If The Music Box Theater was revisiting some familiar territory during this third edition of its seemingly annual show, “KEEP IT BRASSY,” it really didn’t matter. The musical selections were updated, the often hilarious comedy bits and sketches were original, and the talented regular cast of five is singing better than ever. (L-R in above photo: Rebekah Dahl, Brad Scarborough, Luke Wrobel, Cay Taylor & Kristina Sullivan). No wonder this ever-popular Houston cabaret continues to hold the #1 position in the city’s entertainment listings with, even besting the Houston Symphony at #2 and the Alley Theater at #3. No wonder they even fill the house for a rare Sunday matinee.

The opening number was full of pulsing action with a glistening rendition of The Temptation’s hit, “Get Ready,” that quickly blended into some cute, hip-swinging choreography for its celebration of Wilson Pickett’s, ”Land of 1,000 Dances.” Brad then took center stage with comic flair and his amazing vocal range to weave a warm and lovely reminder of Frankie Valli during “Can’t Take My Eyes off of You.”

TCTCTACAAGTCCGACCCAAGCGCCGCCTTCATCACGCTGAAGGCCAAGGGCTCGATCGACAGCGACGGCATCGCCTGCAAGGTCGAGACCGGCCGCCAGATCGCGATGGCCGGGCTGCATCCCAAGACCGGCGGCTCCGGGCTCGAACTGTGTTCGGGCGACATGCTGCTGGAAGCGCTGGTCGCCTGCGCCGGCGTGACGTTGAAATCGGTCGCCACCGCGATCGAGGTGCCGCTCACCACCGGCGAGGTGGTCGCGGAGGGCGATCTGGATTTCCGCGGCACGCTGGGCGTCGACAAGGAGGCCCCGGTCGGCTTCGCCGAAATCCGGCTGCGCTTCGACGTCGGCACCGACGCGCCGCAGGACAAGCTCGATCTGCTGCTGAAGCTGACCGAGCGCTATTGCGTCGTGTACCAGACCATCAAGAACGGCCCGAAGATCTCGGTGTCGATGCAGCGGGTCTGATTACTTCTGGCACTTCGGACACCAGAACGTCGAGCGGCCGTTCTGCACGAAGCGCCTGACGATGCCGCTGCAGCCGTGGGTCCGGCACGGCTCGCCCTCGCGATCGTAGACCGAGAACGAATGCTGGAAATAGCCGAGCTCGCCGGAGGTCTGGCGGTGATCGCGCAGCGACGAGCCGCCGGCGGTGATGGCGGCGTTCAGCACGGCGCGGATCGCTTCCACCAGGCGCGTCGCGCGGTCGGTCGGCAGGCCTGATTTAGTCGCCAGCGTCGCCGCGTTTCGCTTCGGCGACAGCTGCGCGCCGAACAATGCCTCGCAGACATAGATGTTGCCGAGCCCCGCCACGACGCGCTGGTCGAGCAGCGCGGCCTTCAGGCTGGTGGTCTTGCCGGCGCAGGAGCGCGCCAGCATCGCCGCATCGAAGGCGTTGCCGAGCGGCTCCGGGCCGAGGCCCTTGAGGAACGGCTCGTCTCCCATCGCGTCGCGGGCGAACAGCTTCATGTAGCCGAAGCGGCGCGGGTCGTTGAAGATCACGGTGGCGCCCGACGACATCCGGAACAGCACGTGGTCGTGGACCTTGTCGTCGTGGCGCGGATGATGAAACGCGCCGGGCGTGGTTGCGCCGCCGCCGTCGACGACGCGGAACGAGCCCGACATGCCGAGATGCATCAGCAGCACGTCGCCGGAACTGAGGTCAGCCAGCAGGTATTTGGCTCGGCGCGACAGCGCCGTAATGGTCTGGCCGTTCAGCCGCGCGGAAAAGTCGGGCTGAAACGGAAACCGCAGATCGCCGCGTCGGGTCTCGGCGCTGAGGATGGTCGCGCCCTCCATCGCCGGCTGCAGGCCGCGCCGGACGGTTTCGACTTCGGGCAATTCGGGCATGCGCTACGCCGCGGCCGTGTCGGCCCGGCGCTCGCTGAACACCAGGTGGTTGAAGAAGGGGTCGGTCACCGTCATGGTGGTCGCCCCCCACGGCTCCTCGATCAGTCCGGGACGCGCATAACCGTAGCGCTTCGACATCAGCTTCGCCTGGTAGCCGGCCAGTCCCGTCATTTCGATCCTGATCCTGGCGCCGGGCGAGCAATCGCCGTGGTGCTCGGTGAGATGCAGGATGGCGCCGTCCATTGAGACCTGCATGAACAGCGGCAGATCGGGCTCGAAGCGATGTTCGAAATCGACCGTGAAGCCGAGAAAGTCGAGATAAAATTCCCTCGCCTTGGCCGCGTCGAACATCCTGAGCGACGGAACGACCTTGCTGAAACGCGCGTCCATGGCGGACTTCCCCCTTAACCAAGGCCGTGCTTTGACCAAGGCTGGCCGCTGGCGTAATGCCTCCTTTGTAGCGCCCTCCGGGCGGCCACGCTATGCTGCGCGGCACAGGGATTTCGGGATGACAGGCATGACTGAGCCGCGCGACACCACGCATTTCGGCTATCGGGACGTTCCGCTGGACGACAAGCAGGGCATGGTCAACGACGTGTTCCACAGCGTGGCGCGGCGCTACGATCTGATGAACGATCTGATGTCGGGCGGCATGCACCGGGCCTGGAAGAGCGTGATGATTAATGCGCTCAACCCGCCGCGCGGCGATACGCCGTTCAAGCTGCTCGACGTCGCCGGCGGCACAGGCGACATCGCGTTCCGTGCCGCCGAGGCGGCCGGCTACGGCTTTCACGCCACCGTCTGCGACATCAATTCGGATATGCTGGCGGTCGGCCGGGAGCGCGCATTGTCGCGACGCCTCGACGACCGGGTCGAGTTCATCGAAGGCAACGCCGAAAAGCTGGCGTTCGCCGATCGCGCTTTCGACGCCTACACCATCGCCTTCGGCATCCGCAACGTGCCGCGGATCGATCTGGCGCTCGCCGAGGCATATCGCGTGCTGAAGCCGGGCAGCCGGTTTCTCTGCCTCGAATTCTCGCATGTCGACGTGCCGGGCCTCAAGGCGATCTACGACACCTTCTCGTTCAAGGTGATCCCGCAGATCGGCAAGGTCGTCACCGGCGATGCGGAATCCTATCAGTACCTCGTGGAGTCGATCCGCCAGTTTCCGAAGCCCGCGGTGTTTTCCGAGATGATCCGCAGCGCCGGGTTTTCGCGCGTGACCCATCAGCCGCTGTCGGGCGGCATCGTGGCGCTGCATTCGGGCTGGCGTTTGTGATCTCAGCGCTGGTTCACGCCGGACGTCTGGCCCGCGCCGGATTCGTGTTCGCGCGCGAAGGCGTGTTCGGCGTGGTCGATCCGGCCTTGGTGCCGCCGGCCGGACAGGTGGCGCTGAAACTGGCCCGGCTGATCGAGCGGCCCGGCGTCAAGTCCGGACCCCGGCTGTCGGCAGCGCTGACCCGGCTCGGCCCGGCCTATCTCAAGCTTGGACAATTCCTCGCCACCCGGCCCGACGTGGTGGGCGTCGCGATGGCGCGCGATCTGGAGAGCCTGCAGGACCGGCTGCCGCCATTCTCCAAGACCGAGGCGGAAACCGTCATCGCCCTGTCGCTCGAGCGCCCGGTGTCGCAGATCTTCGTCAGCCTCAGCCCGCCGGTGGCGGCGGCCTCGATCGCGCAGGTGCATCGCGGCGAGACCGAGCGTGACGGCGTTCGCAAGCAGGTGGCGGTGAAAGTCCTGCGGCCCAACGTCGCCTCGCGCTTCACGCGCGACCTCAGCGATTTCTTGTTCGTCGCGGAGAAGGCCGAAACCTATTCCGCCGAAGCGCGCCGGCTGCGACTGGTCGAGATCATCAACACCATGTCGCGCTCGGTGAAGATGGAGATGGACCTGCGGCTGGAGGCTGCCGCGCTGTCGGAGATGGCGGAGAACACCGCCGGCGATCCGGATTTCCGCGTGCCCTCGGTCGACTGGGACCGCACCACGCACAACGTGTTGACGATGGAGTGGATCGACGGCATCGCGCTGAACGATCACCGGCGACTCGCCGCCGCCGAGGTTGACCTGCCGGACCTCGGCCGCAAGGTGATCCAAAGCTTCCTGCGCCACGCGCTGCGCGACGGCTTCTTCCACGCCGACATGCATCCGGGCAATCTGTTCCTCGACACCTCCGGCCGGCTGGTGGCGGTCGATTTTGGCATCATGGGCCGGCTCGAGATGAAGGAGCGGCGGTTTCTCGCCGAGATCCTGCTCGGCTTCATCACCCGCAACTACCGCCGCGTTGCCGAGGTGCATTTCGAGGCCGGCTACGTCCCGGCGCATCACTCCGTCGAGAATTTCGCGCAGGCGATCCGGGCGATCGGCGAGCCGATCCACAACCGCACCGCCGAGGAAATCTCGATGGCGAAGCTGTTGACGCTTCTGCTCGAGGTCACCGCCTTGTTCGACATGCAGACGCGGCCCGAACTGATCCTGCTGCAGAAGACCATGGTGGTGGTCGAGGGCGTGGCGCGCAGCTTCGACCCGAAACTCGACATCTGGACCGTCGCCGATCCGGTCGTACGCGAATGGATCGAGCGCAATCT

Sassy and sultry Ms. Taylor sparkles while delivering a “Diamonds Are Forever,” full of haunting mystery. The ladies combine forces with deep-voiced Luke for fine vocal blending during a fun-filled “All About That Bass,” that is nicely decorated by moments from the band’s bass guitarist, Long Lee. That G-Sharp Band is named for its longtime Musical Director, keyboardist, Glenn Sharp, and includes Lead Guitarist, Mark McCain, Technical Director, Pat Southard, and Arthur Gilligan on percussion.

Guest Musicians

And celebrating the “Brassy” theme of the production, this show features 3 guest brass musicians always on stage, with Louis Sanchez on trombone, Michael Adamcik on reeds, and Lonney Lalane (known for his work with B. B. King) featured on trumpet. The three would soon offer some great, bluesy back-up for Rebekah during the James Brown hit, “I Feel Good,” which slowly evolved into some snappy and prancing choreography from the cast during the exciting Bruno Mars number, “Uptown Funk.”